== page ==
Discussing timelines at the get-go facilitates visibility, expectation setting and communication. The resulting understanding will foster a working relationship that works for all.

Speaking of deadlines and visibility …

4. Have a Project Management System in Place

Having a project management system in place will, more broadly, help you set clear expectations, facilitate communication and increase visibility across the board.

There are intricate project management systems such as Asana and Monday.com as well as more simple tools such as Trello. If you don’t already have a system in place and don’t have the time or budget to spend on finding and onboarding a tool, the Trello free option might be a good choice for your work with your designer as you can easily translate a simple design and review process into a Trello board.

5. Include Them as Part of Your Team

Even if they officially sit on another team or even externally (such as your Points North team), invite your designer to team meetings. They are a valuable part of your team, so bring them into your broader conversations and work. If not every team meeting, every other week.

Give your designer time to share what they are working on, even if it’s work for another team in your organization. This type of cross-pollination can be great for your business, not just your team. Likewise, have your team share their current projects as well as planned projects for the next 3-6 months. This information sharing will help foster understanding of each other’s roles and increase collaboration opportunities and output.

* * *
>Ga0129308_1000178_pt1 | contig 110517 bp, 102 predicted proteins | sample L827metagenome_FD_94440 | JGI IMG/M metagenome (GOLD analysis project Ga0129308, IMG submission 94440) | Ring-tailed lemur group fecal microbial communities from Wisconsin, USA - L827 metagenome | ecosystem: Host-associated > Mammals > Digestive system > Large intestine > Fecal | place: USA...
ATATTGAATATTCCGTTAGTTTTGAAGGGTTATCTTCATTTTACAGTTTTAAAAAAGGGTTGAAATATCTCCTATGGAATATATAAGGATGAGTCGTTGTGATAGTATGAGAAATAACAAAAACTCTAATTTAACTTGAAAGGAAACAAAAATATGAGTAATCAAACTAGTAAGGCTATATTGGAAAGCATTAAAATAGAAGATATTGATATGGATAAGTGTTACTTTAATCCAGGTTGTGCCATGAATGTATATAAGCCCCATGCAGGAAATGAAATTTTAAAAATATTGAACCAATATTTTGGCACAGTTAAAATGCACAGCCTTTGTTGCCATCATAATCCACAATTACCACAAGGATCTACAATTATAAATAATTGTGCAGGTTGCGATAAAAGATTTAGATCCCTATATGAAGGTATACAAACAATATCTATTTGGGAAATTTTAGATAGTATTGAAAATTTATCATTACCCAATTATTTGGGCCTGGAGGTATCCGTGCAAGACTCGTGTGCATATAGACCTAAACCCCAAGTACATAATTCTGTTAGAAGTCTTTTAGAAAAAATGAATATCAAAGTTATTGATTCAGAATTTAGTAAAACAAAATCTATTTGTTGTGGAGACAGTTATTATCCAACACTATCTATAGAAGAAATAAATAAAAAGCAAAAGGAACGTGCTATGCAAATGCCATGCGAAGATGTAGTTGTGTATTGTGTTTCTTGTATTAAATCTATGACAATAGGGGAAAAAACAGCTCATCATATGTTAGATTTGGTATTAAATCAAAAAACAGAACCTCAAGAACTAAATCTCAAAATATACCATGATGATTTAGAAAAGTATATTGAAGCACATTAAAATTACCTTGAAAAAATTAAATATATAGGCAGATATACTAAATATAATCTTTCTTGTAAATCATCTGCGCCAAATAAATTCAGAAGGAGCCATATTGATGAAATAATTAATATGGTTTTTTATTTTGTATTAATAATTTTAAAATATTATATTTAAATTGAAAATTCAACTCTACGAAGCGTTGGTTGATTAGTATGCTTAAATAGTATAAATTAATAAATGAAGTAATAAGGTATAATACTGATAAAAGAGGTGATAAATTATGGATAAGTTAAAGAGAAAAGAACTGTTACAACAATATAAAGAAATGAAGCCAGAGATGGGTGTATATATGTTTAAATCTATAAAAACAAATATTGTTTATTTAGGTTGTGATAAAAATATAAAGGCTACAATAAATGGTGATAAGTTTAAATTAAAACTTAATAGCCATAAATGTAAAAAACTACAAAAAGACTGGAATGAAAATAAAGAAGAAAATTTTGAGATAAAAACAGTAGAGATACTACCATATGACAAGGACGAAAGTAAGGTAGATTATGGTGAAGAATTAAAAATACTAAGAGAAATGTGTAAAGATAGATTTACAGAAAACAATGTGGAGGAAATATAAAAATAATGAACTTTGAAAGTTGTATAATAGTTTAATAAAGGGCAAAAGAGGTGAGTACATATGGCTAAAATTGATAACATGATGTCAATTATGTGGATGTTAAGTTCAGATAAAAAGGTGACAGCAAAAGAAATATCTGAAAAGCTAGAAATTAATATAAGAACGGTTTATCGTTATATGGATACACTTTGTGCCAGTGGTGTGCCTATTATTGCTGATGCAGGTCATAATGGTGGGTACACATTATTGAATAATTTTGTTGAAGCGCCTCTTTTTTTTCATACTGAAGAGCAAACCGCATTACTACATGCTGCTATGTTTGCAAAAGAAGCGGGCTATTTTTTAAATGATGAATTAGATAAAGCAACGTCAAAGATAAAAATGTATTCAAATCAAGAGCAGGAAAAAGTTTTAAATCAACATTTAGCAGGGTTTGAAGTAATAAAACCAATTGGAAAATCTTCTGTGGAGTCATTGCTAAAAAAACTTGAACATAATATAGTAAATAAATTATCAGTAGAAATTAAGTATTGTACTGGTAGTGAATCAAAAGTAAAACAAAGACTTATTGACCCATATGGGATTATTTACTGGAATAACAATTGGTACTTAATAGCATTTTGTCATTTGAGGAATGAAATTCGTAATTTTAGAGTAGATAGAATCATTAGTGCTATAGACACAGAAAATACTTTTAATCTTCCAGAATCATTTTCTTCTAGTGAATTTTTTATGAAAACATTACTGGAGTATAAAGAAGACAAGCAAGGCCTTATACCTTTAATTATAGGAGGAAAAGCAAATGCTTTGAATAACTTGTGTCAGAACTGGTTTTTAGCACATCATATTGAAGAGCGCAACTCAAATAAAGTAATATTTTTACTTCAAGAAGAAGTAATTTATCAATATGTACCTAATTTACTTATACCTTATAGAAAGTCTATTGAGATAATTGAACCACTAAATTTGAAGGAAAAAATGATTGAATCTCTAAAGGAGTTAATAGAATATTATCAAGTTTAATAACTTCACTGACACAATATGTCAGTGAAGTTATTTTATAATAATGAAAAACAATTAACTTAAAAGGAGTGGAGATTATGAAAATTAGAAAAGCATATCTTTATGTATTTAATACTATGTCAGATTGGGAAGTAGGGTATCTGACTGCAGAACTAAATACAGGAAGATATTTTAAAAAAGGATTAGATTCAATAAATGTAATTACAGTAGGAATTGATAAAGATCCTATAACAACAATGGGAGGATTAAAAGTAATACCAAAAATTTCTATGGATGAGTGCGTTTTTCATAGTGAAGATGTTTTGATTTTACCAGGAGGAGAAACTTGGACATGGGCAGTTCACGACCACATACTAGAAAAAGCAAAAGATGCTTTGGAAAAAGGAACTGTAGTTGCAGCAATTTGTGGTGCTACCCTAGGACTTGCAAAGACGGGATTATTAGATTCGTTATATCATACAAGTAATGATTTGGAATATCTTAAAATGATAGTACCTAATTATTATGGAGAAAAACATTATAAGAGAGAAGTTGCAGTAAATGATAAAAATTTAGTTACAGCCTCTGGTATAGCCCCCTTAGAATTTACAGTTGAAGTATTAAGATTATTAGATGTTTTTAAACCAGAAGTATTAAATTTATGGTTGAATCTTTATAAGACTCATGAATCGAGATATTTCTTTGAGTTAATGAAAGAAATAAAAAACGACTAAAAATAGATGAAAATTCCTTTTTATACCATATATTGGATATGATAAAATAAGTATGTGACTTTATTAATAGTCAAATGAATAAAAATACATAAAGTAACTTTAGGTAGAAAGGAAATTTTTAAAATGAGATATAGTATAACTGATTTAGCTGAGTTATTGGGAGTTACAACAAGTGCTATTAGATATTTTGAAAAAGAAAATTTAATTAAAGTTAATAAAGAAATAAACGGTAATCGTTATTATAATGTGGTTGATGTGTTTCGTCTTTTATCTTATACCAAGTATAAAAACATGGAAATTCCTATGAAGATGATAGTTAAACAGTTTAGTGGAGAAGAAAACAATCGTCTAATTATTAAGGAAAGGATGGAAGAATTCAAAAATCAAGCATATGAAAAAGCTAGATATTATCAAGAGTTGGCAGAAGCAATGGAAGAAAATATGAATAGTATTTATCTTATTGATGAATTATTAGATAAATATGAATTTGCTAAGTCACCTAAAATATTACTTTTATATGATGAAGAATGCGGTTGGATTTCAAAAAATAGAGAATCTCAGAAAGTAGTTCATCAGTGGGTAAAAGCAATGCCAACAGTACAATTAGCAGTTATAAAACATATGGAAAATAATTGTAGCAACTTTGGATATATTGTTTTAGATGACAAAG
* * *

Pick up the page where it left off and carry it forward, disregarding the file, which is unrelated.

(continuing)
6. Get to Know the Individual

We’ve said it before, so we won’t belabor the point: your people are the most important aspect of your team. Finding out who they are outside of work (what makes them tick, what they like and what they don’t) will increase camaraderie, collaboration, culture and overall effectiveness as a team. Here are some ideas we shared earlier this year for fostering a people-centric team and organization.

image of a woman's hand drawing website process and wireframs on a pad of paper

7. Be Open to Alternative Suggestions

As a marketer who has worked closely with designers for the last 13 years, I learned early on that I’m collaborating with a designer for a reason. I may have certain ideas in my head about what the outcome should look like, but there’s a reason I’m not a designer. My job is to share some ideas and the end goal and then be open to the process and the expert suggestions and work of the designer. I may be thinking about a more narrow end goal that gives me tunnel vision. A designer should come back and say, “yes and what if we also consider this, this or this,” or “this will work better because of these user experience reasons” or “that poses a challenge when considering x, y and z, but we can do this to meet your outlined goals.”

If you’ve done the other work to come to a mutual understanding of your perspectives, goals, expectations and the other person as a whole, this process will be easier, and together you will achieve more and find satisfaction in the elevated work you are doing together.